The ever-evolving digital war fighter

  • Published
  • By Airman 1st Class Samuel Becker
Supra coders are Airmen and Guardians who develop, manage, and design software for the U.S. Space Force.

These individuals serve in a variety of specialties. Once they complete the Software Development Immersive (SDI) class, a software development boot camp that teaches full-stack JavaScript development and application deployment, they return to their bases to begin developing applications and solutions.

U.S. Air Force Tech. Sgt. Urich Garcia, 45th Security Forces Squadron supra coder, and U.S. Air Force Staff Sgt. Brian Hardy, 45th SFS supra coder, completed the SDI class December 3, 2021 making them the first supra coders at Patrick SFB and the first supra coders in the security forces career field.

“The fact that we have defenders coding Department of Defense programs and solving digital problems is a testament to Space Launch Delta 45 and the 45th SFS commitment to developing our future digital force,” said U.S. Air Force Lt. Col. Steven Brenoskie, 45th SFS commander.

Supra coders enhance warfighter capabilities in an ever-evolving digital domain by creating innovative, cutting-edge software.

“We primarily use your basic web element languages of HTML, CSS, and JavaScript. Those are what make the internet speak essentially,” Hardy said. “On top of that, we use different programming libraries and frameworks to make those work the way we really want to.”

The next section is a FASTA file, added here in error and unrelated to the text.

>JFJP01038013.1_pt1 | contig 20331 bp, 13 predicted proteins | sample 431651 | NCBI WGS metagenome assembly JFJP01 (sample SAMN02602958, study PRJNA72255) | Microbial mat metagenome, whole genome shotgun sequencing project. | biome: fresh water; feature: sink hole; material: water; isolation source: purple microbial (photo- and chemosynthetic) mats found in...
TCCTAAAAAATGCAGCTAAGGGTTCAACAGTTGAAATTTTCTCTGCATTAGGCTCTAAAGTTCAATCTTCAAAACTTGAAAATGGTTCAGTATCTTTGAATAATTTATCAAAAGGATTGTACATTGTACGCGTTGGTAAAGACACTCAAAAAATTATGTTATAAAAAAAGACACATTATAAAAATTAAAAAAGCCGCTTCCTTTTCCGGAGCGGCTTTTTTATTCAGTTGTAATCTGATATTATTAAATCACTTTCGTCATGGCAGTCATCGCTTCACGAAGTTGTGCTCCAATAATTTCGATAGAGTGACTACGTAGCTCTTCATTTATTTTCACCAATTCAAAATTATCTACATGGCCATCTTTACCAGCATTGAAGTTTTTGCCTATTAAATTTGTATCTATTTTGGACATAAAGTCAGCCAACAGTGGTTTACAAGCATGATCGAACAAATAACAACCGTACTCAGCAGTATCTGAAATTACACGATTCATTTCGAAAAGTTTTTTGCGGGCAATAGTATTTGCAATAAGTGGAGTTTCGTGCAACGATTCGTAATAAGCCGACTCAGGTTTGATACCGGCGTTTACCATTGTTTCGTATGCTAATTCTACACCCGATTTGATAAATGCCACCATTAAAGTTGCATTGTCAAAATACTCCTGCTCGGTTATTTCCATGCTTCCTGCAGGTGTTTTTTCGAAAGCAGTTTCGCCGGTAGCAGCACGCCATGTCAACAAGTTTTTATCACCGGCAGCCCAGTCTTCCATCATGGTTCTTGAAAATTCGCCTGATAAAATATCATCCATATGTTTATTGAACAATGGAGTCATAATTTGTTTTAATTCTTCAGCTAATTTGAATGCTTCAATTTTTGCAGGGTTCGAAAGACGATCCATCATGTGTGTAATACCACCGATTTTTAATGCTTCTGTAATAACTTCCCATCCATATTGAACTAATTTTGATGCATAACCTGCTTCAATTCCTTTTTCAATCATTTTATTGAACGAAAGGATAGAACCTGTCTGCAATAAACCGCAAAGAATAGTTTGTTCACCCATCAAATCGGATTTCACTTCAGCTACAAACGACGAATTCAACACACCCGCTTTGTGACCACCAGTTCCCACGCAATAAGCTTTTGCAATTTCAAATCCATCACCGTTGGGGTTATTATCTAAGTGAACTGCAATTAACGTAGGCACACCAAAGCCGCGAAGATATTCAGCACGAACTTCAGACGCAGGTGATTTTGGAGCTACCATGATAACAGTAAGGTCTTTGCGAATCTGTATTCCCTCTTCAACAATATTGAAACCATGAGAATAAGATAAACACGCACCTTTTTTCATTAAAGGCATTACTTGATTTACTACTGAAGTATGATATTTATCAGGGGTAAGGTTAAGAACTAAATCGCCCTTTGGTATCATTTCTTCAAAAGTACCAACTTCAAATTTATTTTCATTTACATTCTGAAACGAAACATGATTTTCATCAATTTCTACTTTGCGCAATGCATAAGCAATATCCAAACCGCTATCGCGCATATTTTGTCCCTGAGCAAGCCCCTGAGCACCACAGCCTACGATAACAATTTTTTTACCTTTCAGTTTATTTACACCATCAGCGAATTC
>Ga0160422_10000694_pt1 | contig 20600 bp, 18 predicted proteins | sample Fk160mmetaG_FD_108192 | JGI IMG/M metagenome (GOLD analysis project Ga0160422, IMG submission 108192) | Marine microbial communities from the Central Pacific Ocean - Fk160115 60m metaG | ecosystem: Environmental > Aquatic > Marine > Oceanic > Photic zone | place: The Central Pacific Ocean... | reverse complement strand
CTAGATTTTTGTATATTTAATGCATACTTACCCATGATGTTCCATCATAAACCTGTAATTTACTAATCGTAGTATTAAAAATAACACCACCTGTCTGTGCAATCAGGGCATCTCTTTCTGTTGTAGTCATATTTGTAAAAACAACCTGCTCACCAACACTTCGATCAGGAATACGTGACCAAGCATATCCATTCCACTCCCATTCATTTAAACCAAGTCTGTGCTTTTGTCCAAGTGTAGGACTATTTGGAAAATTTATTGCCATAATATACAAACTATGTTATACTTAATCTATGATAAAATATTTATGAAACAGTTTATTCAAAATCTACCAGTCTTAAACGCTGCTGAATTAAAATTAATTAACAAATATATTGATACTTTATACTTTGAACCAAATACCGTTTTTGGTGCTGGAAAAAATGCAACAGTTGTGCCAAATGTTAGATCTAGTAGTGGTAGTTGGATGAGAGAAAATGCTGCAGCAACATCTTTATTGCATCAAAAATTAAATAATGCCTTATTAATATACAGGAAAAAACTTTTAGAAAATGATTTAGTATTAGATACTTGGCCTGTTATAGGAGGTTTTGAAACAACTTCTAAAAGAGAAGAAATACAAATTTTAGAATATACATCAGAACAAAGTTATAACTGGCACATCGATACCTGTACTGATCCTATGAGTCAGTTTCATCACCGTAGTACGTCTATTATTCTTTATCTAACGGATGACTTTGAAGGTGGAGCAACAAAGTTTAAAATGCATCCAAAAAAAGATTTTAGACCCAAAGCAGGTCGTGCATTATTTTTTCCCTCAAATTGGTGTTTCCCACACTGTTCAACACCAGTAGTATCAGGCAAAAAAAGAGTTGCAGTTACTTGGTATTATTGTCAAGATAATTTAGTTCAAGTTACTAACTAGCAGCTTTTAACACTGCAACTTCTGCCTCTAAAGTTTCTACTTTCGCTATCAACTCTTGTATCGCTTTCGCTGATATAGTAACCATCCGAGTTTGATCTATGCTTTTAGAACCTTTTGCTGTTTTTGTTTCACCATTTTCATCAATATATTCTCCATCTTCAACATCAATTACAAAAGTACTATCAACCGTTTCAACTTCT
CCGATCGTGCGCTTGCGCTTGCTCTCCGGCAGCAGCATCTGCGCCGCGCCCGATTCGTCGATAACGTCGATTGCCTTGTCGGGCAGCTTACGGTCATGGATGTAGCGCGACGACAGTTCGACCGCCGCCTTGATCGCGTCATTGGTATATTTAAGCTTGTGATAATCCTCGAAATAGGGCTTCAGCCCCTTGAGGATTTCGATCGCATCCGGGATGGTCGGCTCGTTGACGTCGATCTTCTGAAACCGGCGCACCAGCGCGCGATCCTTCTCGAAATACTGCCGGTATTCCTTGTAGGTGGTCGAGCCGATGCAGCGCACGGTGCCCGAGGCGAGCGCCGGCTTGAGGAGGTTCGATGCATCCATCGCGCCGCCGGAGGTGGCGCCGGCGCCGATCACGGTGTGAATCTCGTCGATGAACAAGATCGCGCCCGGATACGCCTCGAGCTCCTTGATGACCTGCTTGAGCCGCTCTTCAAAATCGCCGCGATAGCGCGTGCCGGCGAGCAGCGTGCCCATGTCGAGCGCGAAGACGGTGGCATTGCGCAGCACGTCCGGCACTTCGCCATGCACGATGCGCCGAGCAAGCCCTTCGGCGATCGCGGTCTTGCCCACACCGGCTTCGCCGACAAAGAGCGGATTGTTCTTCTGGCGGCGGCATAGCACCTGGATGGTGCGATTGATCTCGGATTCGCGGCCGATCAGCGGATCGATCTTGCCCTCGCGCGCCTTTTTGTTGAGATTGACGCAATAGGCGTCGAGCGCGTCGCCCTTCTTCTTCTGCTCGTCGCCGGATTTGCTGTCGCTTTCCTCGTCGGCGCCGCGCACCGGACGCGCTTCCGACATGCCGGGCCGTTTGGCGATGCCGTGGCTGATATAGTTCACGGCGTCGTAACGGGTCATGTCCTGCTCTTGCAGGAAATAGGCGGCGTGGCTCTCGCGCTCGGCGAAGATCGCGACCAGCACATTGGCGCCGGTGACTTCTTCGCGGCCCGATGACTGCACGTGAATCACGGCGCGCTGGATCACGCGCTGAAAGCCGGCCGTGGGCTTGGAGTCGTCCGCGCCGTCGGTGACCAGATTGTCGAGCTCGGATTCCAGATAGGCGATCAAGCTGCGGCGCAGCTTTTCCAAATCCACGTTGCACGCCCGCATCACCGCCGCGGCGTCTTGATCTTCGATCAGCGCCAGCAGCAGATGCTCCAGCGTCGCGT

Garcia and Hardy are currently developing applications that could save the Air and Space Force millions.

“We have designed a duty position evaluation (DPE) application that will allow us to take exams online,” Hardy said. “The application will also allow an administrator to edit quizzes on the fly, instead of the archaic system where a DPE had to be printed out, graded, and then re-scanned back in.”

Hardy explained that developing applications and moving away from older, less efficient practices, allows the Space Force to harness technology and maximize its potential by creating a centralized location where everything lives.

Another application the defenders are working on is an inventory app that allows the 45th SFS to catalog thousands of items for their armories, the defenders said. The app can also send out notifications when an item is running low.

“We’re experimenting with creating an application for your phone that will allow us to scan equipment out to individuals and assign it to them in a profile,” Garcia said. “You may have paper documents every time something is handed out, but if it gets lost or damaged, you no longer have that record.”

The application will also allow other units to see real-time inventory.

“It costs $300,000 to outsource this kind of job to another company,” Garcia said. “Now we are leveraging our skills to build an application in house to save the Space Force and Air Force all that money.”

The supra coders program offers several benefits to the Air and Space Force, Brenoskie said.

“The supra coders program, although primarily Space Force, is a massive benefit to both the Space and Air Force,” he said. “The real story here is that you have two defenders who were given the opportunity to tap into their technical skills, and grow them, so they can contribute to the unit, the Delta, and the Department of the Air Force through opportunities well-beyond their normal duties.”